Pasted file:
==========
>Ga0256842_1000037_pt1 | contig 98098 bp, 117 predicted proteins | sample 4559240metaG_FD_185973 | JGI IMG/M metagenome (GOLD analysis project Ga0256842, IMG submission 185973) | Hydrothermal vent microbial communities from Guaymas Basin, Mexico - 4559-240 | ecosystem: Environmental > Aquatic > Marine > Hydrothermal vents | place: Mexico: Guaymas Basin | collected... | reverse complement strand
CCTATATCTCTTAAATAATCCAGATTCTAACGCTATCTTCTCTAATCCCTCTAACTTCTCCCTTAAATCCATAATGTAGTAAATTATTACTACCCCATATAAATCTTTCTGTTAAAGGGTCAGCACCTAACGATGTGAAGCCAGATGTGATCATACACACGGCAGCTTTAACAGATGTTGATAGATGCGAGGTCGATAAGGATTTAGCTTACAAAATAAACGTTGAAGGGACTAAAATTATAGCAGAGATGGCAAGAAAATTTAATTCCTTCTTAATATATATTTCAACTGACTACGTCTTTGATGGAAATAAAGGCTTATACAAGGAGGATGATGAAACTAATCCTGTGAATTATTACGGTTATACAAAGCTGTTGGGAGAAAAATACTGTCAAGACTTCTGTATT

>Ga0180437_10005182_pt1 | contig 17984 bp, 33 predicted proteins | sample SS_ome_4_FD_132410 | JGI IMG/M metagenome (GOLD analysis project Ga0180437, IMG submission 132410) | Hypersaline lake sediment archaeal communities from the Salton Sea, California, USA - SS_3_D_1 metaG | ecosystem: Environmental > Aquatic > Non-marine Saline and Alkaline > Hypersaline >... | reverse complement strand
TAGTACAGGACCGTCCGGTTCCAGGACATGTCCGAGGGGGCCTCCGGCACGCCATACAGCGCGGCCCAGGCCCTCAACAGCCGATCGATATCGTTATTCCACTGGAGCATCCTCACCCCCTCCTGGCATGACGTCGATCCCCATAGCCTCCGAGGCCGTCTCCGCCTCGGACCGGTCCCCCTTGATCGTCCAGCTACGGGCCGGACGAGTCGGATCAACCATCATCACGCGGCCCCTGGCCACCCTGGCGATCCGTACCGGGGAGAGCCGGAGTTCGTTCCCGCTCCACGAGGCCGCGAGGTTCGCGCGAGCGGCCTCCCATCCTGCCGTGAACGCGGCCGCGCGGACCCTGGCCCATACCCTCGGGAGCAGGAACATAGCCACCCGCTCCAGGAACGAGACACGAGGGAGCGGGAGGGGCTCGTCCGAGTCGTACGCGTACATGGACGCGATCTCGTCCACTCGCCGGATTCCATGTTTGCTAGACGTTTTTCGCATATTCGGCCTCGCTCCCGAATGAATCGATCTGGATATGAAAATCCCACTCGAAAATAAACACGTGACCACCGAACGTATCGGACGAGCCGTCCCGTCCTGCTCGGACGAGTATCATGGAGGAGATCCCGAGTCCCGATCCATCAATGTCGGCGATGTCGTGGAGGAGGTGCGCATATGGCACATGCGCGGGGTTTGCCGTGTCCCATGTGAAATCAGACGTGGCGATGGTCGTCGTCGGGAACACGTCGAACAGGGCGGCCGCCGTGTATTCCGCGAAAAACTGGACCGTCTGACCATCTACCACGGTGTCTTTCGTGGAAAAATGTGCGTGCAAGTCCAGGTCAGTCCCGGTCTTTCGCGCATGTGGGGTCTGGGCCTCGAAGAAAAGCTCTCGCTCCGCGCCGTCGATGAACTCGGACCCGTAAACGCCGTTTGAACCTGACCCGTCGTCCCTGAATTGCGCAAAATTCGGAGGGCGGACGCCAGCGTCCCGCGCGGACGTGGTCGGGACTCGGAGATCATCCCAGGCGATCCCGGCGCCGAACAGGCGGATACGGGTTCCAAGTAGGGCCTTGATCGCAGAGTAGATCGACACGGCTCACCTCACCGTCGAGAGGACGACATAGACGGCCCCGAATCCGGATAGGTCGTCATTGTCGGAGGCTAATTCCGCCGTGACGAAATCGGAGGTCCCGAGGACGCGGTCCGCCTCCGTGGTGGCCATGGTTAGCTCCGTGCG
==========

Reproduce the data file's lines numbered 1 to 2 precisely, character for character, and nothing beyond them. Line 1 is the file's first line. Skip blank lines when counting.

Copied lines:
>Ga0256842_1000037_pt1 | contig 98098 bp, 117 predicted proteins | sample 4559240metaG_FD_185973 | JGI IMG/M metagenome (GOLD analysis project Ga0256842, IMG submission 185973) | Hydrothermal vent microbial communities from Guaymas Basin, Mexico - 4559-240 | ecosystem: Environmental > Aquatic > Marine > Hydrothermal vents | place: Mexico: Guaymas Basin | collected... | reverse complement strand
CCTATATCTCTTAAATAATCCAGATTCTAACGCTATCTTCTCTAATCCCTCTAACTTCTCCCTTAAATCCATAATGTAGTAAATTATTACTACCCCATATAAATCTTTCTGTTAAAGGGTCAGCACCTAACGATGTGAAGCCAGATGTGATCATACACACGGCAGCTTTAACAGATGTTGATAGATGCGAGGTCGATAAGGATTTAGCTTACAAAATAAACGTTGAAGGGACTAAAATTATAGCAGAGATGGCAAGAAAATTTAATTCCTTCTTAATATATATTTCAACTGACTACGTCTTTGATGGAAATAAAGGCTTATACAAGGAGGATGATGAAACTAATCCTGTGAATTATTACGGTTATACAAAGCTGTTGGGAGAAAAATACTGTCAAGACTTCTGTATT